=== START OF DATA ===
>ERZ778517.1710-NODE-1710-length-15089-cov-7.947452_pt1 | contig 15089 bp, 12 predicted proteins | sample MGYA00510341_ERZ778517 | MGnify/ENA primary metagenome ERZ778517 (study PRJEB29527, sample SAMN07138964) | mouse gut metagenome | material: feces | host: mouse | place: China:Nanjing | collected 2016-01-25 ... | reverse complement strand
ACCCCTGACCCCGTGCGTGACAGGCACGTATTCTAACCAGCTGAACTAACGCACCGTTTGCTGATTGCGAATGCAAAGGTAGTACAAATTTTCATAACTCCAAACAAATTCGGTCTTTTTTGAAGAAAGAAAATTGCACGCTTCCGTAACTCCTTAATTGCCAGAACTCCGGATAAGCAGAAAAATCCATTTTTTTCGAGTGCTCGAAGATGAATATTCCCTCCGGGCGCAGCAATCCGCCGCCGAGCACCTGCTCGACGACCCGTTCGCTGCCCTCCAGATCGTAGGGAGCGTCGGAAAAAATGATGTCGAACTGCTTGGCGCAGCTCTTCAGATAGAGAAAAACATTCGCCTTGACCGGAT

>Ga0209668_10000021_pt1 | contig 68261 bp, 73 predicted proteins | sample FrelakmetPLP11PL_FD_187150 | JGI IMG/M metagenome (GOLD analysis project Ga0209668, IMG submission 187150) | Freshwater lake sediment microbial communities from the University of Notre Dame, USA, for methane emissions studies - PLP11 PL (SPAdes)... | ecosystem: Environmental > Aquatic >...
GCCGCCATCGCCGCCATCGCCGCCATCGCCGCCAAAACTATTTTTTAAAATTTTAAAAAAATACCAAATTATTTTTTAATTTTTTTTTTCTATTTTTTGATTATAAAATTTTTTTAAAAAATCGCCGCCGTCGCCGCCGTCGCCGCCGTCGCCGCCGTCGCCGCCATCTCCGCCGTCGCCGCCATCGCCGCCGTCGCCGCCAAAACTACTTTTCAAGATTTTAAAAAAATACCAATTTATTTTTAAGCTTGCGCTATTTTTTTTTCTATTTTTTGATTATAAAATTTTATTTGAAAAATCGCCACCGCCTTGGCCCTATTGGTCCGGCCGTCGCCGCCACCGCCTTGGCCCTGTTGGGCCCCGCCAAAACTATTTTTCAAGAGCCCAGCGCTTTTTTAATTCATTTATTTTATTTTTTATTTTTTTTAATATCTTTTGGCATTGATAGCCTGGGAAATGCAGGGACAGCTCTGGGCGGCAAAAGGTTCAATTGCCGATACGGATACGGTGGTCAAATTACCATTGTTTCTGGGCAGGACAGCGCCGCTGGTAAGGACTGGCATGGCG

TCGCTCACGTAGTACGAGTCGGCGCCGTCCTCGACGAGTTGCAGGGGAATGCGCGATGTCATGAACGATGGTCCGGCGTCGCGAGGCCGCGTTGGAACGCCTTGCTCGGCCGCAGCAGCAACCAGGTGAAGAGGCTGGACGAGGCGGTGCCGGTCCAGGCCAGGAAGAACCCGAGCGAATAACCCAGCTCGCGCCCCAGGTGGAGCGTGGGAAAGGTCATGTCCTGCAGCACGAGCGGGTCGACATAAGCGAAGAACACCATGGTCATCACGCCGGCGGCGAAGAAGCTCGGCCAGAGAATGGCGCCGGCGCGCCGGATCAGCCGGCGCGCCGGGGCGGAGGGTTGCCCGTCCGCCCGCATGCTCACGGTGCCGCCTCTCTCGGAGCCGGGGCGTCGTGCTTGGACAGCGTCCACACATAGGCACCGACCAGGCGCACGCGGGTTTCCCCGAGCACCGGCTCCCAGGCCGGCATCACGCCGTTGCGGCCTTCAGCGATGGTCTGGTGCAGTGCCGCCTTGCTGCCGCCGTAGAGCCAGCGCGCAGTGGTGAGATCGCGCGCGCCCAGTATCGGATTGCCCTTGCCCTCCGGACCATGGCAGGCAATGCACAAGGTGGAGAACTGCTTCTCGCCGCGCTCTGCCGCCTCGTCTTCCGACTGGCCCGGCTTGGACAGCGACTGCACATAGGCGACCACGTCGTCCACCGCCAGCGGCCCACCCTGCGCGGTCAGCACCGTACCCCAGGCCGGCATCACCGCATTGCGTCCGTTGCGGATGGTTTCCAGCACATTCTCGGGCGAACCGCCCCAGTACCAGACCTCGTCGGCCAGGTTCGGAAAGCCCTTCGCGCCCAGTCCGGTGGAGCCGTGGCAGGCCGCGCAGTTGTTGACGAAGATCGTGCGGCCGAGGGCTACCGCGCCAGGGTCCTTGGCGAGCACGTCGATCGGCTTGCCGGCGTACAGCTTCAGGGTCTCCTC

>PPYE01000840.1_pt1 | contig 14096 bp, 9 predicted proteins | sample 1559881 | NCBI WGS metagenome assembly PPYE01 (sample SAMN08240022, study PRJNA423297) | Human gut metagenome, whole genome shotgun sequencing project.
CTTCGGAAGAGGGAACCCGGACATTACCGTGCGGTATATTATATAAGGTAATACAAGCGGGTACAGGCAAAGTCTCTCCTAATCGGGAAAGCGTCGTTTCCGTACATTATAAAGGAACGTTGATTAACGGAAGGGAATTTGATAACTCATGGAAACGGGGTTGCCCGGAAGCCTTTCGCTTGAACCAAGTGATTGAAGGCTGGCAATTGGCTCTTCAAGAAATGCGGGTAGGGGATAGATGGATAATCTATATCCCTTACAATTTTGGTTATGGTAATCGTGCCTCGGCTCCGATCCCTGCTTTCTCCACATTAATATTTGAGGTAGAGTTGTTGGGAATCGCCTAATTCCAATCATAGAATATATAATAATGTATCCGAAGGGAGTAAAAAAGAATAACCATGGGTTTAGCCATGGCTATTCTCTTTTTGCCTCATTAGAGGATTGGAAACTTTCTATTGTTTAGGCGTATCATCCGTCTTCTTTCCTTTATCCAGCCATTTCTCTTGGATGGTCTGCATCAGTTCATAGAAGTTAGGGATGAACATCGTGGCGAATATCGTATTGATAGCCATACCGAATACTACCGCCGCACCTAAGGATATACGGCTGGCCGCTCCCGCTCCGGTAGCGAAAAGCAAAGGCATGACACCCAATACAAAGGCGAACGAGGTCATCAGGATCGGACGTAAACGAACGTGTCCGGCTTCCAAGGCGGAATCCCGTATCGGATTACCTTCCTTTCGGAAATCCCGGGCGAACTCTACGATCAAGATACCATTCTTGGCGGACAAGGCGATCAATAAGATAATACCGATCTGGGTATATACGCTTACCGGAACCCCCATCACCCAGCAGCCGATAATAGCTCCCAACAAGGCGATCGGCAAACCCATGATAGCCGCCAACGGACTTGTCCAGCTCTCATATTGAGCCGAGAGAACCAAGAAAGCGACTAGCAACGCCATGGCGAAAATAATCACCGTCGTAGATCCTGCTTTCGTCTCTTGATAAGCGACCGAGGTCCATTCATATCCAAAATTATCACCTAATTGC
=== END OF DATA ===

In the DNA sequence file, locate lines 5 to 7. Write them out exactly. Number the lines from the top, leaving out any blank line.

TCGCTCACGTAGTACGAGTCGGCGCCGTCCTCGACGAGTTGCAGGGGAATGCGCGATGTCATGAACGATGGTCCGGCGTCGCGAGGCCGCGTTGGAACGCCTTGCTCGGCCGCAGCAGCAACCAGGTGAAGAGGCTGGACGAGGCGGTGCCGGTCCAGGCCAGGAAGAACCCGAGCGAATAACCCAGCTCGCGCCCCAGGTGGAGCGTGGGAAAGGTCATGTCCTGCAGCACGAGCGGGTCGACATAAGCGAAGAACACCATGGTCATCACGCCGGCGGCGAAGAAGCTCGGCCAGAGAATGGCGCCGGCGCGCCGGATCAGCCGGCGCGCCGGGGCGGAGGGTTGCCCGTCCGCCCGCATGCTCACGGTGCCGCCTCTCTCGGAGCCGGGGCGTCGTGCTTGGACAGCGTCCACACATAGGCACCGACCAGGCGCACGCGGGTTTCCCCGAGCACCGGCTCCCAGGCCGGCATCACGCCGTTGCGGCCTTCAGCGATGGTCTGGTGCAGTGCCGCCTTGCTGCCGCCGTAGAGCCAGCGCGCAGTGGTGAGATCGCGCGCGCCCAGTATCGGATTGCCCTTGCCCTCCGGACCATGGCAGGCAATGCACAAGGTGGAGAACTGCTTCTCGCCGCGCTCTGCCGCCTCGTCTTCCGACTGGCCCGGCTTGGACAGCGACTGCACATAGGCGACCACGTCGTCCACCGCCAGCGGCCCACCCTGCGCGGTCAGCACCGTACCCCAGGCCGGCATCACCGCATTGCGTCCGTTGCGGATGGTTTCCAGCACATTCTCGGGCGAACCGCCCCAGTACCAGACCTCGTCGGCCAGGTTCGGAAAGCCCTTCGCGCCCAGTCCGGTGGAGCCGTGGCAGGCCGCGCAGTTGTTGACGAAGATCGTGCGGCCGAGGGCTACCGCGCCAGGGTCCTTGGCGAGCACGTCGATCGGCTTGCCGGCGTACAGCTTCAGGGTCTCCTC

>PPYE01000840.1_pt1 | contig 14096 bp, 9 predicted proteins | sample 1559881 | NCBI WGS metagenome assembly PPYE01 (sample SAMN08240022, study PRJNA423297) | Human gut metagenome, whole genome shotgun sequencing project.
CTTCGGAAGAGGGAACCCGGACATTACCGTGCGGTATATTATATAAGGTAATACAAGCGGGTACAGGCAAAGTCTCTCCTAATCGGGAAAGCGTCGTTTCCGTACATTATAAAGGAACGTTGATTAACGGAAGGGAATTTGATAACTCATGGAAACGGGGTTGCCCGGAAGCCTTTCGCTTGAACCAAGTGATTGAAGGCTGGCAATTGGCTCTTCAAGAAATGCGGGTAGGGGATAGATGGATAATCTATATCCCTTACAATTTTGGTTATGGTAATCGTGCCTCGGCTCCGATCCCTGCTTTCTCCACATTAATATTTGAGGTAGAGTTGTTGGGAATCGCCTAATTCCAATCATAGAATATATAATAATGTATCCGAAGGGAGTAAAAAAGAATAACCATGGGTTTAGCCATGGCTATTCTCTTTTTGCCTCATTAGAGGATTGGAAACTTTCTATTGTTTAGGCGTATCATCCGTCTTCTTTCCTTTATCCAGCCATTTCTCTTGGATGGTCTGCATCAGTTCATAGAAGTTAGGGATGAACATCGTGGCGAATATCGTATTGATAGCCATACCGAATACTACCGCCGCACCTAAGGATATACGGCTGGCCGCTCCCGCTCCGGTAGCGAAAAGCAAAGGCATGACACCCAATACAAAGGCGAACGAGGTCATCAGGATCGGACGTAAACGAACGTGTCCGGCTTCCAAGGCGGAATCCCGTATCGGATTACCTTCCTTTCGGAAATCCCGGGCGAACTCTACGATCAAGATACCATTCTTGGCGGACAAGGCGATCAATAAGATAATACCGATCTGGGTATATACGCTTACCGGAACCCCCATCACCCAGCAGCCGATAATAGCTCCCAACAAGGCGATCGGCAAACCCATGATAGCCGCCAACGGACTTGTCCAGCTCTCATATTGAGCCGAGAGAACCAAGAAAGCGACTAGCAACGCCATGGCGAAAATAATCACCGTCGTAGATCCTGCTTTCGTCTCTTGATAAGCGACCGAGGTCCATTCATATCCAAAATTATCACCTAATTGC